While the Fifth Symphony is not program music – it does not tell a story – it is nevertheless clearly “about” something. This symphony is based on the idea of conflict and triumph – normal enough, certainly – but here that conflict is so compelling that it has provoked a range of interpretation. Some listeners, taking their cue from Beethoven’s Fifth Symphony, see Nielsen’s Fifth as the triumph of order over chaos. Others point out that it was written in the stunned aftermath of World War I and that it holds out hope for civilization in the face of annihilation. Still others, following general suggestions from the composer himself, have understood it as something so basic as the contrast between the vegetative and the active state. Even those listeners unwilling to assign specific identities to the forces at work in this music nevertheless sense that it is based on certain fundamental archetypes: violation, conflict and resolution. Nielsen’s Fifth is a kind of touchstone, a mirror in which audiences recognize themselves and to which they respond in quite different ways.

            The Fifth Symphony can be brutal, violent music (the Stockholm premiere in 1924 sent much of the audience running for the exits), but it also has moments of great beauty, and the way these opposites are fused across the symphony’s two huge parts is one of the most distinctive things about this music. The Fifth Symphony seems to begin in the middle of nowhere. Out of silence comes a quiet oscillation from the violas, a sound that will go on and on and on (obstinacy is very much a part of this music). Above this lonely sound, pairs of winds wander aimlessly until a semblance of order arrives on a broad melody from muted violins. Soon comes the first of many “violations” in this music: the percussion swaggers in to panic the music into a lengthy sequence of disarray, and at the center of this is the snare drum’s insistent tattoo – it is the simplest of figures, but it will take on a nightmarish quality as the movement proceeds.

            Tensions subside briefly, and the music proceeds without pause into a new section, an Adagio in which the violas sing a long melody marked molto espressivo that soon expands to the violins. Nielsen’s structure here is unusual: there is no break, but the Adagio takes us into a completely different world, heartfelt and consoling after the troubling uncertainty of the first part. And suddenly this too is violated as the snare drum returns with a vengeance. In the score, Nielsen instructs the drummer to play “as if at all costs he wants to stop the progress of the orchestra.” Orchestra and drummer proceed to fight it out, the music rises to a strident climax, and finally settles on a quiet string chord that recalls the lonely sound of the very beginning. The ending of the movement is just as original as the rest of it. Strings hold that quiet G-major chord while two solo instruments – snare drum and clarinet, both instructed to sound as if they are “far in the distance” – recall one final time the two forces that have clashed in the first part.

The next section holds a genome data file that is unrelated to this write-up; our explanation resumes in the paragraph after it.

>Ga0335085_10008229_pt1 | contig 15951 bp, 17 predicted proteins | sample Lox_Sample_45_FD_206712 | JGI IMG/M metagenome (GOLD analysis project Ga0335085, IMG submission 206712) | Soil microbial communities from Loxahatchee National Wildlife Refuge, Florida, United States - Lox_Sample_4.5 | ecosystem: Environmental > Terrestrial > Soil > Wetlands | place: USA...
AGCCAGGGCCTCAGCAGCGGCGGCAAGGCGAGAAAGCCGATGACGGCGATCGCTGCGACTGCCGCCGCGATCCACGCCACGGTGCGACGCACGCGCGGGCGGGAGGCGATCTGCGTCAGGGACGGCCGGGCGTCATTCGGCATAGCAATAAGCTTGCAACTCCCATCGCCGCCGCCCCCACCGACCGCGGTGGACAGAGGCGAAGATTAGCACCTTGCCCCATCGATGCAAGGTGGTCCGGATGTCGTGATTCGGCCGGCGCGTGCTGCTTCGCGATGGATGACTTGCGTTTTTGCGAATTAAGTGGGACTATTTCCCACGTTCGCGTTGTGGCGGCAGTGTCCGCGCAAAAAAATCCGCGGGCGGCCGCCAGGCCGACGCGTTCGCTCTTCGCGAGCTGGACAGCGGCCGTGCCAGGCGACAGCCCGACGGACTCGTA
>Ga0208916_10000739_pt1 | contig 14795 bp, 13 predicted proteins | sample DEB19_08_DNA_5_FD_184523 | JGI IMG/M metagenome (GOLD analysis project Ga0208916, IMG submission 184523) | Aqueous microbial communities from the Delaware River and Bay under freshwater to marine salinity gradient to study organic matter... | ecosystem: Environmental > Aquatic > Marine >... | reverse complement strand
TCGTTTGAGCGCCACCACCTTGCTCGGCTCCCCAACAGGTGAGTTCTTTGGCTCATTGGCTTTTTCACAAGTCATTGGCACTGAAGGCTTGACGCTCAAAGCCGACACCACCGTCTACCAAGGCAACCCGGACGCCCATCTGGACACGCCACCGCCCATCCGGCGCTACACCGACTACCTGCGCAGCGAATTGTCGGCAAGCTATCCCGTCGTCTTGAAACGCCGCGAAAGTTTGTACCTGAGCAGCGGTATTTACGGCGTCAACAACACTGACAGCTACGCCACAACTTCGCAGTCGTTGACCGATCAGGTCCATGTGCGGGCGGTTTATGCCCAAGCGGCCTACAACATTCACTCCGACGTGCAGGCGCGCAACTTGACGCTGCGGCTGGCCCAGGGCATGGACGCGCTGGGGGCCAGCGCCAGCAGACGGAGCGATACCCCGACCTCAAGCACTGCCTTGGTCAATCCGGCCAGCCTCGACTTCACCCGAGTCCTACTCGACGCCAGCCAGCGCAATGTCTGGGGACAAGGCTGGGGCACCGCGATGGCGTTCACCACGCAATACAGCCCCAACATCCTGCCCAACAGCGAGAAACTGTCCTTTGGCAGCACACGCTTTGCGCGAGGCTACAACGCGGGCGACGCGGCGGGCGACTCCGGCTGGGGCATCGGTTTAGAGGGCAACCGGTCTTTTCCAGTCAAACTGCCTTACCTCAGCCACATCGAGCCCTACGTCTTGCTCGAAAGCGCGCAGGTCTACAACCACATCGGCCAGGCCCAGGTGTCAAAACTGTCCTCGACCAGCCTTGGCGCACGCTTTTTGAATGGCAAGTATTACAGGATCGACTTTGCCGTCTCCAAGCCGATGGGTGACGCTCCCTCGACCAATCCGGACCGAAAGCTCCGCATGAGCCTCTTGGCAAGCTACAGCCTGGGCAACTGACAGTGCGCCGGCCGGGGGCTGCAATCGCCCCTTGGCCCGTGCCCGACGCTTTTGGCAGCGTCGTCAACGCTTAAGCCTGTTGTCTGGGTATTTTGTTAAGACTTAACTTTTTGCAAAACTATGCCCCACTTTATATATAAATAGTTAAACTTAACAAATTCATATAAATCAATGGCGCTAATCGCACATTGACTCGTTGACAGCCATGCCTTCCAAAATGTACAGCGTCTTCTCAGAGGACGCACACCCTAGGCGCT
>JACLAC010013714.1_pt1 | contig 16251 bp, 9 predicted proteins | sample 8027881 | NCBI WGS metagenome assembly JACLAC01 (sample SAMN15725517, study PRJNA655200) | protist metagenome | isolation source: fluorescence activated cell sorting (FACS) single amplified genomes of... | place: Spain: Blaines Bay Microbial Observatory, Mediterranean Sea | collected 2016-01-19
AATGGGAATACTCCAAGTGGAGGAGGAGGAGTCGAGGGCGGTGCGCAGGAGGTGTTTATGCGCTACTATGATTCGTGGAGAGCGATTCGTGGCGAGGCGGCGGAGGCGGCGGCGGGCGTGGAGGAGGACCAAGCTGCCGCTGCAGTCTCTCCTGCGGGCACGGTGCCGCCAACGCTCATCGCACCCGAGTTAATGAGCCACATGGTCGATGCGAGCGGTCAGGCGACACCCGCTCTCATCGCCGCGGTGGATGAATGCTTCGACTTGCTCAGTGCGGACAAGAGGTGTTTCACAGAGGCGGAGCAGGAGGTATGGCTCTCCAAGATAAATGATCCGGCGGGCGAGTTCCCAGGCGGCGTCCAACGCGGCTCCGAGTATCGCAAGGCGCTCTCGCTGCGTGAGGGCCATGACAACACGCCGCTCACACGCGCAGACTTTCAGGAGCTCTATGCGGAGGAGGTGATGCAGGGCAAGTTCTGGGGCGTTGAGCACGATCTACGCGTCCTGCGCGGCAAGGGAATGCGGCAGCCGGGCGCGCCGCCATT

The long first part may have ended in neutrality, but the second explodes to life in a sustained burst of furious energy – this opening Allegro is manically alive, throwing off sparks as it drives ahead. If the first part of this symphony fell into two distinct parts, the second half falls into several distinctly-characterized episodes at different tempos. The opening sequence gives way to a very fast fugue, introduced by the strings but soon pulling the entire orchestra into its vortex. This fugue also rides along a shaft of manic energy (there is some wicked writing for strings in this symphony), and gradually the fugue dissipates its energy and moves (again without pause) into a slower section marked Andante poco tranquillo. This is quickly revealed to be another fugue, though this one is slow and intense (in his study of the Fifth Symphony, David Fanning describes these two episodes as the “mad” fugue and the “sane” fugue, a description that makes each fugue an archetype of its own). Nielsen has derived the subject of this second fugue from the powerful opening of the second part, and now he reprises that Allegro in its original form and drives the Fifth Symphony to its triumphant conclusion in the “heroic” key of E-flat major.